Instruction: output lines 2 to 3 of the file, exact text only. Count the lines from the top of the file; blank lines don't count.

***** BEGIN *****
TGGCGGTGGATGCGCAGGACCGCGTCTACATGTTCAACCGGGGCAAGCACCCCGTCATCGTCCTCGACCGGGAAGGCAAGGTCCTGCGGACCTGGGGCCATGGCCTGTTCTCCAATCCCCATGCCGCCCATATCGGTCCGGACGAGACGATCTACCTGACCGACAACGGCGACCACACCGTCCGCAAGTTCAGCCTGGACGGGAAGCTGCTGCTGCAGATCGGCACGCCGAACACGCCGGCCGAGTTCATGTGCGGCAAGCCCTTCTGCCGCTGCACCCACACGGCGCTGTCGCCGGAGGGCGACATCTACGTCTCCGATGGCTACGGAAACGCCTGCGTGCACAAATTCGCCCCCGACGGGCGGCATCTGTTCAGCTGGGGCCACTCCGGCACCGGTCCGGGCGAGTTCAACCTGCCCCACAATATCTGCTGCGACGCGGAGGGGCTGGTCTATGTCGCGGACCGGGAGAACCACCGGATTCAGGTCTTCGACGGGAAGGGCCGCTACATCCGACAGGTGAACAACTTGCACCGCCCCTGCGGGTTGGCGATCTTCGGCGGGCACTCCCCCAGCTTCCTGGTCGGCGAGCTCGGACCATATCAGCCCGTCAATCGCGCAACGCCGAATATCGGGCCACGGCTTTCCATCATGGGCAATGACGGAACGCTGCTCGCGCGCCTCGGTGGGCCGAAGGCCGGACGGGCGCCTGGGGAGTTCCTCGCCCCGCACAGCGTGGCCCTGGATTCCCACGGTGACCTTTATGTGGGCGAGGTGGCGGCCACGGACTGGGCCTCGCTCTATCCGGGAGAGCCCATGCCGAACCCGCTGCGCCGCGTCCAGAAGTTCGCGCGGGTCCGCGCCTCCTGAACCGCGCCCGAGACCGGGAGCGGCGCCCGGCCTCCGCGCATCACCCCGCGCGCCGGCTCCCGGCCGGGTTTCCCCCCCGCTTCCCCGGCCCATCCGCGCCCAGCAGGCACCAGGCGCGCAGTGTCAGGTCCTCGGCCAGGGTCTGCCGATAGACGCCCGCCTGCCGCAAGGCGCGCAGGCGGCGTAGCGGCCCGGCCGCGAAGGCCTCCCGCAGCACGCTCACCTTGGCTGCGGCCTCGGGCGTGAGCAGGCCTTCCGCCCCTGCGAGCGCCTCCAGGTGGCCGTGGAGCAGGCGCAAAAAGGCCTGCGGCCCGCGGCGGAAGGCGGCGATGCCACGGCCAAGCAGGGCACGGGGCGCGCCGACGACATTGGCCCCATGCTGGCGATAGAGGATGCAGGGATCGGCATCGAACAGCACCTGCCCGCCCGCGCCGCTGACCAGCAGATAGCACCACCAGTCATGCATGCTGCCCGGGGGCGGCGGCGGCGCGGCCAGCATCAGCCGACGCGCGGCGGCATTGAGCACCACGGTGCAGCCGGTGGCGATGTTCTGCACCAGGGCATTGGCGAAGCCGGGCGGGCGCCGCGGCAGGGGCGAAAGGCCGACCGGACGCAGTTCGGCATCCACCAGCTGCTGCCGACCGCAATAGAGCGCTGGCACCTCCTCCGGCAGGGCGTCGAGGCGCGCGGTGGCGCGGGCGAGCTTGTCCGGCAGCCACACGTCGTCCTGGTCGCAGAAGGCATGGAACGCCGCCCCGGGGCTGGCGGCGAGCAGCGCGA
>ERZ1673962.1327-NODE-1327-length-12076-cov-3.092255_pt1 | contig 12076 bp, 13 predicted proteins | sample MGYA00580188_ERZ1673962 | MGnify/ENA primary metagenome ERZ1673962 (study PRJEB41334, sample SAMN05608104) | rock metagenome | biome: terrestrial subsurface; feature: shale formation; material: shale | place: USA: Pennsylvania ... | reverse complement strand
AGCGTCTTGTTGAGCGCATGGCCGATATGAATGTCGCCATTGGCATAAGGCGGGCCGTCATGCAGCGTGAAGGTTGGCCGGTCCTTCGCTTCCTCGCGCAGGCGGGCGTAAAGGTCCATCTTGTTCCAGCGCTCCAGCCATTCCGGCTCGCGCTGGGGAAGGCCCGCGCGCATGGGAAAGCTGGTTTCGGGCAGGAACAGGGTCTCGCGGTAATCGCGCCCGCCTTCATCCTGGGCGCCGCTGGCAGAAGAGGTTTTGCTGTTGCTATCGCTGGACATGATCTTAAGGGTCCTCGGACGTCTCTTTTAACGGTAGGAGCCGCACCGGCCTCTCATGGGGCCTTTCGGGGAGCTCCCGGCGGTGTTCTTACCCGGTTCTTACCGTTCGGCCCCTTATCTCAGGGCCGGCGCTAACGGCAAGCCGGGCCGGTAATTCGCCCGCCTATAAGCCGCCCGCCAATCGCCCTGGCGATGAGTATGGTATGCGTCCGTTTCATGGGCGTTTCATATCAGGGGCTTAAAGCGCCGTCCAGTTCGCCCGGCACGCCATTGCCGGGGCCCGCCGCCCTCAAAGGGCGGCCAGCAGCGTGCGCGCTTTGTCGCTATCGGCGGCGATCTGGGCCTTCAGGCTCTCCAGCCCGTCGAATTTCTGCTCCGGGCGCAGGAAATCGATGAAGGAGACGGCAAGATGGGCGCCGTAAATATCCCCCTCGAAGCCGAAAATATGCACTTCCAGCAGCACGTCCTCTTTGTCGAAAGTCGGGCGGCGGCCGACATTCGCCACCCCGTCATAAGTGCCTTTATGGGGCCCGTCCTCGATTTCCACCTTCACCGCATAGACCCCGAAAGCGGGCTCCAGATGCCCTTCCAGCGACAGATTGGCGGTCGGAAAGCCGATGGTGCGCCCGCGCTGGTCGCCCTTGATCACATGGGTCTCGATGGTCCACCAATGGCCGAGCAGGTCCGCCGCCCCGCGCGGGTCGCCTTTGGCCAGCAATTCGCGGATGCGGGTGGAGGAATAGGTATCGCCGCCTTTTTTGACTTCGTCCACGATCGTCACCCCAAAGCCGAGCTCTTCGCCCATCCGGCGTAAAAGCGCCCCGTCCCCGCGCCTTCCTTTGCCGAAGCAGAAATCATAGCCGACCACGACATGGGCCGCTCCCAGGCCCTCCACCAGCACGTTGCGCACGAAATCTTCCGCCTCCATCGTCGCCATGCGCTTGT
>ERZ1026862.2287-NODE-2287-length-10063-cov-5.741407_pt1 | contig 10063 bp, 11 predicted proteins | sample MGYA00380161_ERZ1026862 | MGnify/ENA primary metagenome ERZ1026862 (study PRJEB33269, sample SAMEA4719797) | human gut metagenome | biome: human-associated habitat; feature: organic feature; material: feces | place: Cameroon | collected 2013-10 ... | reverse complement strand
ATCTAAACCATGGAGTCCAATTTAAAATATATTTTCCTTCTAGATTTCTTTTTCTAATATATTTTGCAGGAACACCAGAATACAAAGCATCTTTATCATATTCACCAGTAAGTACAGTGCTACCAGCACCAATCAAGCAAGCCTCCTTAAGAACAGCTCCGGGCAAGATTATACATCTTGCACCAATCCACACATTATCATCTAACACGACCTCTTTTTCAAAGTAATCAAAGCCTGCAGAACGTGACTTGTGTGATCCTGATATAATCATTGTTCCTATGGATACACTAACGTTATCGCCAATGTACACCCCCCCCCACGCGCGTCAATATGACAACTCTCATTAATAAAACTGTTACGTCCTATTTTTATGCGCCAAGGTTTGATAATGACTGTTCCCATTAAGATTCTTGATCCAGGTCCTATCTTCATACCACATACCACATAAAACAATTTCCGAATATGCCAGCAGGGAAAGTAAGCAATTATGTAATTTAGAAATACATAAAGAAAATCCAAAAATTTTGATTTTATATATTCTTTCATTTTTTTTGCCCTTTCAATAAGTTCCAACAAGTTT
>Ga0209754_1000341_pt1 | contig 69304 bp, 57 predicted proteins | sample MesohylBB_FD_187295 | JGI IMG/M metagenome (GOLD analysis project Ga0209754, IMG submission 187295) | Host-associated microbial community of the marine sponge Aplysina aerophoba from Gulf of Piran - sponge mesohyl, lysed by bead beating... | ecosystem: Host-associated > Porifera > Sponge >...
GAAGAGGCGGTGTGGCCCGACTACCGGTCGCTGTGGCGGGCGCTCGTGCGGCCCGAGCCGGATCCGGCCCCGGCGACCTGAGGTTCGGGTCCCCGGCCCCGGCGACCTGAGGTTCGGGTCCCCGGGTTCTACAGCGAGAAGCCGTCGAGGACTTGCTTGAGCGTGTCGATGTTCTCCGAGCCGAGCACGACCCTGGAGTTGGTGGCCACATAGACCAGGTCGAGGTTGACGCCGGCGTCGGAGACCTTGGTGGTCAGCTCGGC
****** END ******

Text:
>ERZ1673962.1327-NODE-1327-length-12076-cov-3.092255_pt1 | contig 12076 bp, 13 predicted proteins | sample MGYA00580188_ERZ1673962 | MGnify/ENA primary metagenome ERZ1673962 (study PRJEB41334, sample SAMN05608104) | rock metagenome | biome: terrestrial subsurface; feature: shale formation; material: shale | place: USA: Pennsylvania ... | reverse complement strand
AGCGTCTTGTTGAGCGCATGGCCGATATGAATGTCGCCATTGGCATAAGGCGGGCCGTCATGCAGCGTGAAGGTTGGCCGGTCCTTCGCTTCCTCGCGCAGGCGGGCGTAAAGGTCCATCTTGTTCCAGCGCTCCAGCCATTCCGGCTCGCGCTGGGGAAGGCCCGCGCGCATGGGAAAGCTGGTTTCGGGCAGGAACAGGGTCTCGCGGTAATCGCGCCCGCCTTCATCCTGGGCGCCGCTGGCAGAAGAGGTTTTGCTGTTGCTATCGCTGGACATGATCTTAAGGGTCCTCGGACGTCTCTTTTAACGGTAGGAGCCGCACCGGCCTCTCATGGGGCCTTTCGGGGAGCTCCCGGCGGTGTTCTTACCCGGTTCTTACCGTTCGGCCCCTTATCTCAGGGCCGGCGCTAACGGCAAGCCGGGCCGGTAATTCGCCCGCCTATAAGCCGCCCGCCAATCGCCCTGGCGATGAGTATGGTATGCGTCCGTTTCATGGGCGTTTCATATCAGGGGCTTAAAGCGCCGTCCAGTTCGCCCGGCACGCCATTGCCGGGGCCCGCCGCCCTCAAAGGGCGGCCAGCAGCGTGCGCGCTTTGTCGCTATCGGCGGCGATCTGGGCCTTCAGGCTCTCCAGCCCGTCGAATTTCTGCTCCGGGCGCAGGAAATCGATGAAGGAGACGGCAAGATGGGCGCCGTAAATATCCCCCTCGAAGCCGAAAATATGCACTTCCAGCAGCACGTCCTCTTTGTCGAAAGTCGGGCGGCGGCCGACATTCGCCACCCCGTCATAAGTGCCTTTATGGGGCCCGTCCTCGATTTCCACCTTCACCGCATAGACCCCGAAAGCGGGCTCCAGATGCCCTTCCAGCGACAGATTGGCGGTCGGAAAGCCGATGGTGCGCCCGCGCTGGTCGCCCTTGATCACATGGGTCTCGATGGTCCACCAATGGCCGAGCAGGTCCGCCGCCCCGCGCGGGTCGCCTTTGGCCAGCAATTCGCGGATGCGGGTGGAGGAATAGGTATCGCCGCCTTTTTTGACTTCGTCCACGATCGTCACCCCAAAGCCGAGCTCTTCGCCCATCCGGCGTAAAAGCGCCCCGTCCCCGCGCCTTCCTTTGCCGAAGCAGAAATCATAGCCGACCACGACATGGGCCGCTCCCAGGCCCTCCACCAGCACGTTGCGCACGAAATCTTCCGCCTCCATCGTCGCCATGCGCTTGT